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Exhibition

Lyonel Feininger: comics, toys, drawings and paintings

June 14 – October 14, 2017

With the title Lyonel Feininger: comics, toys, drawings and paintings, the Museu Fundación Juan March is presenting a carefully chosen selection of works by Lyonel Feininger (1871-1956), one of the most unique figures within the early international avant-gardes.

Lyonel Feininger, "Untitled (The Island)", 1923. Private collection. Courtesy Moeller Fine Art, New York © The Lyonel Feininger Project, Nueva York-Berlin
Lyonel Feininger, Untitled (The Island), 1923. Private collection. Courtesy Moeller Fine Art, New York © The Lyonel Feininger Project, Nueva York-Berlin
A "concentrated retrospective" of the artist's career, featuring around 100 works which encompass all the different media in which Feininger worked

Feininger was born in New York but his parents, both musicians of German origin, sent him to Hamburg at the age of sixteen to complete his musical training. This dual German-American background would leave a permanent mark on his life and work. In Germany, Feininger decided to devote himself to art and focused on the emerging fi eld of comics, and his cartoons and comic strips were soon published in German and French magazines such as Ulk [Joke], Lustige Blätter [Funny Pages] and Le Témoin [The Witness]. In 1906, shortly before he moved to Paris, Feininger signed a contract with The Chicago Sunday Tribune, for which he created The Kin-der-Kids and Wee Willie Winkie's World, which can be considered among the earliest examples of universal comics.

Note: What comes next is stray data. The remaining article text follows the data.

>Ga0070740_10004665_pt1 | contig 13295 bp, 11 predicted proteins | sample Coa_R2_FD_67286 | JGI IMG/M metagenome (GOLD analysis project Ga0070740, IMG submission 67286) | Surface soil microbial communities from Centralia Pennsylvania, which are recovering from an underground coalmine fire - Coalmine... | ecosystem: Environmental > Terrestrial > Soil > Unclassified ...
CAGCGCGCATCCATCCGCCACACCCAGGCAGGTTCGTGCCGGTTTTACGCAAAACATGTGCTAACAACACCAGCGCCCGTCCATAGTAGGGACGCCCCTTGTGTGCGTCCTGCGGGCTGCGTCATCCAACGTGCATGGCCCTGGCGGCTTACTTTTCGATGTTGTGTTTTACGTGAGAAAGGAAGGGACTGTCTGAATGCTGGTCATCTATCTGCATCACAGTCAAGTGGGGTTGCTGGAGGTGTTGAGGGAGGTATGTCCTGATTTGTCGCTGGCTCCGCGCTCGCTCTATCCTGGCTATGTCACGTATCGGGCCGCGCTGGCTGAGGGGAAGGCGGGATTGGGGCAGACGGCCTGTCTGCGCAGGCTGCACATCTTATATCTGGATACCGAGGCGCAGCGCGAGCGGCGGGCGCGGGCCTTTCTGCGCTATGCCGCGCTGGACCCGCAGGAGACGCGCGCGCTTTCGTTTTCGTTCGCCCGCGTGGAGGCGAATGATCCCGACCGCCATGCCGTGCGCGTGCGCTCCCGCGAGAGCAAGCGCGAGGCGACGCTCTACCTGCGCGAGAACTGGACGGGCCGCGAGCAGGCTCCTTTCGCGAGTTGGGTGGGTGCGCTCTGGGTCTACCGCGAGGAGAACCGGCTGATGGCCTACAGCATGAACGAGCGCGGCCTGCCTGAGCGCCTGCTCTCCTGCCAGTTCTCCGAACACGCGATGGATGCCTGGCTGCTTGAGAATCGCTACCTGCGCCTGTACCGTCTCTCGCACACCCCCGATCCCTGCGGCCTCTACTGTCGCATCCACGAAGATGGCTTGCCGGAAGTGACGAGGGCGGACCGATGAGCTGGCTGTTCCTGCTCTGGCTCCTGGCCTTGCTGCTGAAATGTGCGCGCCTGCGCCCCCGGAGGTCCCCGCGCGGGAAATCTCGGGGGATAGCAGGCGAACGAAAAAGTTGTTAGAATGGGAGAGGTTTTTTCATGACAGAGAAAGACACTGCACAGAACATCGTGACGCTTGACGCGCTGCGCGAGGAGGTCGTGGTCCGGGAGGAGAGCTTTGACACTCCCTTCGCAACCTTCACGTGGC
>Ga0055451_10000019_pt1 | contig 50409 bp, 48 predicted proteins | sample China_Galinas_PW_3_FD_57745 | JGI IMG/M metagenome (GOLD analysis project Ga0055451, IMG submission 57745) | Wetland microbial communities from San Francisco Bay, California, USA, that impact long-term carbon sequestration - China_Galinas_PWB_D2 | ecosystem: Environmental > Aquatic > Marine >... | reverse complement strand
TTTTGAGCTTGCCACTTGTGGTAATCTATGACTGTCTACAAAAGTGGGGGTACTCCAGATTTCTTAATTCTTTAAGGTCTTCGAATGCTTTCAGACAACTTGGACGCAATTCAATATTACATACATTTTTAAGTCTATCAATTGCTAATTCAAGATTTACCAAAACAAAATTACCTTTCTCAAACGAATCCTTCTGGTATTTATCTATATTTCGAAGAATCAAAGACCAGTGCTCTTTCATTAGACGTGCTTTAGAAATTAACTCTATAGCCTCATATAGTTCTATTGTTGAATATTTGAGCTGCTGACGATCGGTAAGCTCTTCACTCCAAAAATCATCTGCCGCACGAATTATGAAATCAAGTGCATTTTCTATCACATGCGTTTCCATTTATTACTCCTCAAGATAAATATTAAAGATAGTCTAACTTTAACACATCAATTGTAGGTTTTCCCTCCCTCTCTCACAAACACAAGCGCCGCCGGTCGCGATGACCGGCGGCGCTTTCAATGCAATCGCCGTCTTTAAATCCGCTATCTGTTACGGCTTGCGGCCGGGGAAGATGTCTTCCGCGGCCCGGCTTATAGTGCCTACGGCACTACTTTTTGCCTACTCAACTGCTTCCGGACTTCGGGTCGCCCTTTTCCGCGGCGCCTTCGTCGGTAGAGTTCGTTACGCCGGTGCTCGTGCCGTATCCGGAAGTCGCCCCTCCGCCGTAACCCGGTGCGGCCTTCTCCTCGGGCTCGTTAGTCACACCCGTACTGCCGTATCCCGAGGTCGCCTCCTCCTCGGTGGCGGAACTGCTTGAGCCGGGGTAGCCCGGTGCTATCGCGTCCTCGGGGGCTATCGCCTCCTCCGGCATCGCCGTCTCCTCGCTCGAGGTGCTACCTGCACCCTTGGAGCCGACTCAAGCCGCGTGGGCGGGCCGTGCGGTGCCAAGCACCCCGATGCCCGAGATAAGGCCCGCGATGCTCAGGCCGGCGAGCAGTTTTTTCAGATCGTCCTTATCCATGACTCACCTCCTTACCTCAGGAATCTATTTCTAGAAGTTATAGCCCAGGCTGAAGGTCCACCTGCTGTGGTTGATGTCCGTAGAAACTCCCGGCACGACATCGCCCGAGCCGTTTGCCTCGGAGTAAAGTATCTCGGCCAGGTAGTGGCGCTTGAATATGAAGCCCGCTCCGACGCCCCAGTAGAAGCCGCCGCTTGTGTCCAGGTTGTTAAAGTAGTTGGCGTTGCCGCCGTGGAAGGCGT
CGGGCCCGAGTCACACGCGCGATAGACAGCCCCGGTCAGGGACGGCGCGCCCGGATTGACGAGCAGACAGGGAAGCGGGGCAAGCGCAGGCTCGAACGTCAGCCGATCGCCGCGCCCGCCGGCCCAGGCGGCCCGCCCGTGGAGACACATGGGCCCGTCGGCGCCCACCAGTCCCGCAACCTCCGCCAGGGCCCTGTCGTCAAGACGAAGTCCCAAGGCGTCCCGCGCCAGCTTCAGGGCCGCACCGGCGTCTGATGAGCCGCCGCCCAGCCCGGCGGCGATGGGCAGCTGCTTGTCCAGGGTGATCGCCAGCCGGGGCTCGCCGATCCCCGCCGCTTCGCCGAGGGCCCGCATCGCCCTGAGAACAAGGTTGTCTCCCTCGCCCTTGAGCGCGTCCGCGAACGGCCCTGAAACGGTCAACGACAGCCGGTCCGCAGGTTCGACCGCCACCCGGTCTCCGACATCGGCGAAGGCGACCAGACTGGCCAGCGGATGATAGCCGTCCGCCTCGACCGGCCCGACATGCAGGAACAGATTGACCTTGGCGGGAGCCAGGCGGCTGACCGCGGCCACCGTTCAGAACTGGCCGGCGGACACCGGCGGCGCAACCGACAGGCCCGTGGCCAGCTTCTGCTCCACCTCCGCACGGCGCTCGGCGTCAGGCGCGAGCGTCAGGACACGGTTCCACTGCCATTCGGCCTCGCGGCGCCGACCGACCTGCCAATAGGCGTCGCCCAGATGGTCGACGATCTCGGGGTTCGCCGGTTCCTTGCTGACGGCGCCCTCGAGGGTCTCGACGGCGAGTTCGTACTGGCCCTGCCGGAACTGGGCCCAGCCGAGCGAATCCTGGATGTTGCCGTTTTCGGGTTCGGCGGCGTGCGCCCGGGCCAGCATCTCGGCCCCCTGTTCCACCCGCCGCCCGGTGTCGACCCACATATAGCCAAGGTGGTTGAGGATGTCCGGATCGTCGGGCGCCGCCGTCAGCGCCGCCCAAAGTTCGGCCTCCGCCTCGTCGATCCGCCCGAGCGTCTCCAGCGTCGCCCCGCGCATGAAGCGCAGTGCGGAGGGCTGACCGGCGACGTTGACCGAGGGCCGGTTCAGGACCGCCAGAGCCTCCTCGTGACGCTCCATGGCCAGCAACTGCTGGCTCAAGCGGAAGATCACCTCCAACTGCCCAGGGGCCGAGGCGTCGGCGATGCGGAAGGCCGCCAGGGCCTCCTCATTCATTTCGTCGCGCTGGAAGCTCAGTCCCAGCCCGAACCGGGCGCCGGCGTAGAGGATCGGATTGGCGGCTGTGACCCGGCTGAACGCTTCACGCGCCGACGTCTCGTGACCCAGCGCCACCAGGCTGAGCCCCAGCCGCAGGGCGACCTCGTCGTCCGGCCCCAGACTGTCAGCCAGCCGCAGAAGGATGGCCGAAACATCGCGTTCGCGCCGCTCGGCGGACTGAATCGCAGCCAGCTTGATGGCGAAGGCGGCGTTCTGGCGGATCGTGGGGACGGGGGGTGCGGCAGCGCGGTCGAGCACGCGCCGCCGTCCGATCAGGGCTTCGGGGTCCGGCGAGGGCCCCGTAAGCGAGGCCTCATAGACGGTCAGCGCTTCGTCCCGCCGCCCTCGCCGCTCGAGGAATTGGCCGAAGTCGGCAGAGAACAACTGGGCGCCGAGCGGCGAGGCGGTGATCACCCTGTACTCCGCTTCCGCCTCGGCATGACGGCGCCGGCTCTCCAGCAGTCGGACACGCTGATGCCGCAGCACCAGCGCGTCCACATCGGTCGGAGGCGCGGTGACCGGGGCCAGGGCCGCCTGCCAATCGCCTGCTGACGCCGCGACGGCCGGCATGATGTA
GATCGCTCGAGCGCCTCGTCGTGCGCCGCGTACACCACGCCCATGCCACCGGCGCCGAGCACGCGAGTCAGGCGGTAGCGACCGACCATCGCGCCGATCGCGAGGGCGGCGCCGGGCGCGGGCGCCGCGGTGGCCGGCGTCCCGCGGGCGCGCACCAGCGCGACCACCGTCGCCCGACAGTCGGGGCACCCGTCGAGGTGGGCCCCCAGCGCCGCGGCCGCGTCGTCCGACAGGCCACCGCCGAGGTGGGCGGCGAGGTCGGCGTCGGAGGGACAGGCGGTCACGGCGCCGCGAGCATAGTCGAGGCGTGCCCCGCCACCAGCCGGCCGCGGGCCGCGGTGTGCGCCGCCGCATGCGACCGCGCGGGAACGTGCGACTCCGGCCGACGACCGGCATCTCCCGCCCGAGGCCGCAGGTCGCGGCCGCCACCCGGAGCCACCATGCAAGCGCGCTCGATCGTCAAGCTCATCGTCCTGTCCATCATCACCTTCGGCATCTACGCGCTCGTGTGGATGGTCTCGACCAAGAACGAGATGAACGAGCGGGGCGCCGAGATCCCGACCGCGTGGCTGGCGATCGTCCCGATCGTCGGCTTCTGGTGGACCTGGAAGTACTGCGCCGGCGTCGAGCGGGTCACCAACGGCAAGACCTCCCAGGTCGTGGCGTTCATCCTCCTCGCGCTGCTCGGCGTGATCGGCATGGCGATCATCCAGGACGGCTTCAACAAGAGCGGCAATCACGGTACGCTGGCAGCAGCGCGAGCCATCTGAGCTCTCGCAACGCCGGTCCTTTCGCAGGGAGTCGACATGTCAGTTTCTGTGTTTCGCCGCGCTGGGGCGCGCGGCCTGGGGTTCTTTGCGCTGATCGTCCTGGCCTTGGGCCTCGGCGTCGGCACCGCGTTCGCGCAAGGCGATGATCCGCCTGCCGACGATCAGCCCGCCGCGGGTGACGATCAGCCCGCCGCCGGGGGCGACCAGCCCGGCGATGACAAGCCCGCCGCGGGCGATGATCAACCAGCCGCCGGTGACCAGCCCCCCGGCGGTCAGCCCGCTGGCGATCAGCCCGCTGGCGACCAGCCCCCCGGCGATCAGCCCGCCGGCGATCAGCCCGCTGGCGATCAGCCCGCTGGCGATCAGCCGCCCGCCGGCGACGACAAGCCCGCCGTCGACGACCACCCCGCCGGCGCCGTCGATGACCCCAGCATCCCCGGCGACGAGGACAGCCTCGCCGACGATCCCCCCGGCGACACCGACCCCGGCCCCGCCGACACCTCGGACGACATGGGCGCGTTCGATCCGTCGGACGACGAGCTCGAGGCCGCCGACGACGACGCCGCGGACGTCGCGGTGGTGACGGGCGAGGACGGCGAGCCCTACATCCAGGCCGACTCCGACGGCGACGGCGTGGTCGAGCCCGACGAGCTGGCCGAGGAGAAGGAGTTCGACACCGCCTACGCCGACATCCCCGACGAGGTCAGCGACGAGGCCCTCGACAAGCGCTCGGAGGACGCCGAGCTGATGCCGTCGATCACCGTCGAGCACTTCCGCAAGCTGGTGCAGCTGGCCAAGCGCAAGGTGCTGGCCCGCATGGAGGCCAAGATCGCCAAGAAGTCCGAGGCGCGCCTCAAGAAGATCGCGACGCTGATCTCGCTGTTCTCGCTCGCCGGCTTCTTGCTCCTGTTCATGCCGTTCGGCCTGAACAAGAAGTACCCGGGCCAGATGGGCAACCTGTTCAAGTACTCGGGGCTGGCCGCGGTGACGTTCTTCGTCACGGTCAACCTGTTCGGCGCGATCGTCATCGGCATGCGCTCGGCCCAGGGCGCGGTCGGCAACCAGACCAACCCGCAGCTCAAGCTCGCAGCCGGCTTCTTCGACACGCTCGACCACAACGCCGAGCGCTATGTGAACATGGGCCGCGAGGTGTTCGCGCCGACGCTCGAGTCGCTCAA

In a natural, progressive manner, however, Feininger began to move away from comics in favour of painting. While his earliest works maintain links with comic design, depicting street scenes and exaggerated characters, between 1906 and 1908 he started to make use of a more abstract line, almost completely abandoning figures and adopting a language based on straight lines and fragmented planes of colour; a type of Expressionist Cubism, both figurative and prismatic and with Romantic and magical aspects, which would become one of his signature traits.

Front cover of "The Chicago Sunday Tribune" with a satirical image of Lyonel Feininger, April 29, 1906. Moeller Fine Art, Nueva York © Moeller Fine Art, Nueva York
Front cover of The Chicago Sunday Tribune with a satirical image of Lyonel Feininger, April 29, 1906. Moeller Fine Art, Nueva York
© Moeller Fine Art, Nueva York

In 1919 Walter Gropius invited Feininger (together with Klee, Kandinsky and other artists) to join the Bauhaus and direct the printmaking studio, where he taught until the school was closed down by the National Socialist authorities in 1932. This experience led the artist to fully explore his use of the technique of woodcut, allowing him to develop the interaction of spatial planes in his paintings. Following the rise to power of the Nazi regime Feininger's work was classed as "degenerate" and in 1937 he decided to return to the United States where he lived until his death in 1956.

Lyonel Feininger: comics, toys, drawings and paintings offers a "concentrated retrospective" of the artist's career, featuring around 100 works which encompass all the different media in which Feininger worked and the principal motifs and subjects that appear in his oeuvre: urban figures and characters, buildings, ships and trains, as well as landscapes and marine views.

Fundación Juan March
Contact
Castelló, 77 – 28006 MADRID – Spain
+34 91 435 42 40 – Fax: +34 91 576 34 20
http://www.march.es